FIGURE 9. Modeling the January 23, 2018, MW7.9 earthquake: (A) stations used to determine parameters of the earthquake in the double couple approximation, (B) source depth residual function, (C) focal mechanism, (D) the earthquake focal model, e) one-dimensional bilateral model of faulting oriented along the centroid velocity. Notes: the same as in Figure 8.
FIGURE 10. Distribution of M ≥ 2.5 earthquakes across strike of the MW7.9, January 23, 2018 main shock in time (left) and in number (right). The sub-meridian cluster dominates both in the first day of aftershocks (thin line) and to the end of May 2019 (heavy line); its width is much smaller than its length along the main shock strike (ψ = 165°).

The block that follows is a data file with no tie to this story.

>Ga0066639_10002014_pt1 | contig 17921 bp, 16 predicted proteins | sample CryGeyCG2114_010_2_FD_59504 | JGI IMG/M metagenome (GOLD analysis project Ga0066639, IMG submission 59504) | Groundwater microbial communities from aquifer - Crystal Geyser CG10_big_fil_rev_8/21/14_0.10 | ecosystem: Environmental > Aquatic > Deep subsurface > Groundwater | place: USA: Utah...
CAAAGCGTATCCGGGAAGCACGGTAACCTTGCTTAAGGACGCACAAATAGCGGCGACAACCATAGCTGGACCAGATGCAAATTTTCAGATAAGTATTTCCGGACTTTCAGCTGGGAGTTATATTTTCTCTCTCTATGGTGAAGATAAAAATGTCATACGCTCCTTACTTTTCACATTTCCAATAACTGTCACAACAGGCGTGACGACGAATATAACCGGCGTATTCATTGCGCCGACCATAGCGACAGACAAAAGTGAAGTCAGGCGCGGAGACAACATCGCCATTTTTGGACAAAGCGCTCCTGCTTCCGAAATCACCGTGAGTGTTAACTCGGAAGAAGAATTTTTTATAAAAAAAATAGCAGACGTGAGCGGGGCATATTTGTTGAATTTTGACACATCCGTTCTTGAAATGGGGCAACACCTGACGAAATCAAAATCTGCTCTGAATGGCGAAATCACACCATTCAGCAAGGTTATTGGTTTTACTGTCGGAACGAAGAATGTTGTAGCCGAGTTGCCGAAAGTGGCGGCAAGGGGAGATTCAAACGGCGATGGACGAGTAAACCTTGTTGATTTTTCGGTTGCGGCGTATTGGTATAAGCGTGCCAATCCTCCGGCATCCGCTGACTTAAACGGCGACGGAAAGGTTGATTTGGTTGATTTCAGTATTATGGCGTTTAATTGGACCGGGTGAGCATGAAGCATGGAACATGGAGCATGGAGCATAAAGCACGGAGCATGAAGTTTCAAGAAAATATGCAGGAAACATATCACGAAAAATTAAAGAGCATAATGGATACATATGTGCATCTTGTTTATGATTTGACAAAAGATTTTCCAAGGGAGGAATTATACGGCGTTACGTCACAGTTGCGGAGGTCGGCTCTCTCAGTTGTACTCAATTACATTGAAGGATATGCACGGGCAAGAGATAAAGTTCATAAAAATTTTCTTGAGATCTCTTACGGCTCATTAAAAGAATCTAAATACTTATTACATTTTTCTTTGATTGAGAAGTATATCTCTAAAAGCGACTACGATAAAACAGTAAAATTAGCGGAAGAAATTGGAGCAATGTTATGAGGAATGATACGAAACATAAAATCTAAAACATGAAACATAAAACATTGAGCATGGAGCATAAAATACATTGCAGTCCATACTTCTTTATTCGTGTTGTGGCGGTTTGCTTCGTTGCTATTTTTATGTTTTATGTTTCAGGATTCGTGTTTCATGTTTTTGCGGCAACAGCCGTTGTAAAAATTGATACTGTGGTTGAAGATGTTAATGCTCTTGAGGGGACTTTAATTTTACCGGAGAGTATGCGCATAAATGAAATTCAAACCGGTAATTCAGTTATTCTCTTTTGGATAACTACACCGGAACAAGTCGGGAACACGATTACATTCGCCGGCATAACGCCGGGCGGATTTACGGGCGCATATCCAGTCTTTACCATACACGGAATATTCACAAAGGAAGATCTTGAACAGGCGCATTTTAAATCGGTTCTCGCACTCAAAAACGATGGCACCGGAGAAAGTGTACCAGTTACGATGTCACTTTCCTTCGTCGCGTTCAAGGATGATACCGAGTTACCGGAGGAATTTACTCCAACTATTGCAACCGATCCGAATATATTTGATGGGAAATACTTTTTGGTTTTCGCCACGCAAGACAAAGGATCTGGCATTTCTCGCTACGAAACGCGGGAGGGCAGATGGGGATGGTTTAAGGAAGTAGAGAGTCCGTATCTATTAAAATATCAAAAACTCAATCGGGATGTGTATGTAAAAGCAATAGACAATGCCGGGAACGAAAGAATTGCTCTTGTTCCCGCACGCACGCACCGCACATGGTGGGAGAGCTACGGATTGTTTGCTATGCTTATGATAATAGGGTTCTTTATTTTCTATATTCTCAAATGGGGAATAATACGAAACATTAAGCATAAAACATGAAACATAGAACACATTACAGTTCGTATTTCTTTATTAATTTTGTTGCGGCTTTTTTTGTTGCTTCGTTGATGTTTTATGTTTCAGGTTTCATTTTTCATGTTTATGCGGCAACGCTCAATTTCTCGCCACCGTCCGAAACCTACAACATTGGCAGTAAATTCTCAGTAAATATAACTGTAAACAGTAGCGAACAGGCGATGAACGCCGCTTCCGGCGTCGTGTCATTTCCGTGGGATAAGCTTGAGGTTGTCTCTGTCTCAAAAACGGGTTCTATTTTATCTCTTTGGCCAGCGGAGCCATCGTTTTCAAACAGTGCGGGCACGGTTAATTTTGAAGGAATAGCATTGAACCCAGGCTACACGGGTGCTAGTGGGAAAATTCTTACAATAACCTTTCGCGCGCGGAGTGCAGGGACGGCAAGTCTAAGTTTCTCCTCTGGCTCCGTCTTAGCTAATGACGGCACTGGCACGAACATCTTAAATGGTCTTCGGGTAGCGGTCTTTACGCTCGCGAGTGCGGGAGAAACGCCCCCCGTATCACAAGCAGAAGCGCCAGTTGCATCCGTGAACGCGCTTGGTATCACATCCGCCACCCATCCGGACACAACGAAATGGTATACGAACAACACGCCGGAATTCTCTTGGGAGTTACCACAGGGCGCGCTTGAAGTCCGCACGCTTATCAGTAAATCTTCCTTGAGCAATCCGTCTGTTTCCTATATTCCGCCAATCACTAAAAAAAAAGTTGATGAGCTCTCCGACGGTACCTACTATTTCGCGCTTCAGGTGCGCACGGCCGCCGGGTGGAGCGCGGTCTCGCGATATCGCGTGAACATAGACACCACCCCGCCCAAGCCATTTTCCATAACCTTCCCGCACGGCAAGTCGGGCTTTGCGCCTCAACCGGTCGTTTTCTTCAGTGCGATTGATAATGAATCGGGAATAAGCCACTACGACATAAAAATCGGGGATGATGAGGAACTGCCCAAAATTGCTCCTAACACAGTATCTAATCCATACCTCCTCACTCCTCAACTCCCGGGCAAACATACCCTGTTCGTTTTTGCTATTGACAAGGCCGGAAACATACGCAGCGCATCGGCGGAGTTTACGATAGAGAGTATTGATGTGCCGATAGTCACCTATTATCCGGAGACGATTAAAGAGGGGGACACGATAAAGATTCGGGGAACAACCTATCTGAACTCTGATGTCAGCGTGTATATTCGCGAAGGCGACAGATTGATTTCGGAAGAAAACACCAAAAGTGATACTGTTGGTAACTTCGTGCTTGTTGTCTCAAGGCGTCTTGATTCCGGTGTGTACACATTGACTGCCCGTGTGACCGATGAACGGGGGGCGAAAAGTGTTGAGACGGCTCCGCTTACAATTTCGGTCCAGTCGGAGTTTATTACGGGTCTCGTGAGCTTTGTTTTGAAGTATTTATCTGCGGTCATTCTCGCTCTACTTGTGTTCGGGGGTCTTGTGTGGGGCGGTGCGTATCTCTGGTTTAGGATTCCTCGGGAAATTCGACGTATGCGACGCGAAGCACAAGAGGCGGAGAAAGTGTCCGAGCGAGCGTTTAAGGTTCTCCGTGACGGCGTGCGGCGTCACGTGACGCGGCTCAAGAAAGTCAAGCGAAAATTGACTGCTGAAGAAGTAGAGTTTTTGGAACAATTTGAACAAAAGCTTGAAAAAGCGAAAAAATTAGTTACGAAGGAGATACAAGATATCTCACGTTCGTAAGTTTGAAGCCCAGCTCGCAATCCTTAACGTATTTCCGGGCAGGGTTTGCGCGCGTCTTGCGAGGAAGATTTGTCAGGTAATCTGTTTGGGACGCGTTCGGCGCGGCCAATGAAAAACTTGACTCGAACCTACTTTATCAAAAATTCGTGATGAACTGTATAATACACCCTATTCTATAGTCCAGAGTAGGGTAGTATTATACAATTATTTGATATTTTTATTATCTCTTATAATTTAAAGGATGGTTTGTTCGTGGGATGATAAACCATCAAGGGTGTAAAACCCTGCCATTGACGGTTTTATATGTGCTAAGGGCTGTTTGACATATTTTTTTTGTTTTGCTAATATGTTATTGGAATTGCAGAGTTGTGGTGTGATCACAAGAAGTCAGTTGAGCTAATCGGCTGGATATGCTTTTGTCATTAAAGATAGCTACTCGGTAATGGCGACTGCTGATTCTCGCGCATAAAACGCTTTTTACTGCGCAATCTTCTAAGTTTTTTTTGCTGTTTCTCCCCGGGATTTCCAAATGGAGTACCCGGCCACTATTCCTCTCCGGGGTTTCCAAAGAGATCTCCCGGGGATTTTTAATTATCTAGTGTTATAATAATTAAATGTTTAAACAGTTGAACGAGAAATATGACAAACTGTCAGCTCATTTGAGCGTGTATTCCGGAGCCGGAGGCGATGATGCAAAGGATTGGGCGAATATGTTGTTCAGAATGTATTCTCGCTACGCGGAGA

Figure 11 is analogous to Figures 8, 9. The November 30, 2019, MW7.1 earthquake is modeled as a pure dip slip. In this case, there is no evidence for a confident choice of the fault plane, so that the optimal choice based on nearly the same residuals (which differ by a negligible 3% of their value, Table 2) remains rather uncertain; an option of both nodal planes involved in the normal faulting at a depth of about 70 km (Figure 11B) cannot be dismissed (the apparently bimodal shape of the graph may explain different determinations reported by other agencies).
FIGURE 11. Modeling the November 30, 2018, MW7.1 earthquake: (A) stations used to determine parameters of the earthquake in the double couple approximation, (B) source depth residual function, (C) focal mechanism, (D) the earthquake focal model, (E) one-dimensional bilateral model of faulting oriented along the centroid velocity. Notes: the same as in Figure 8.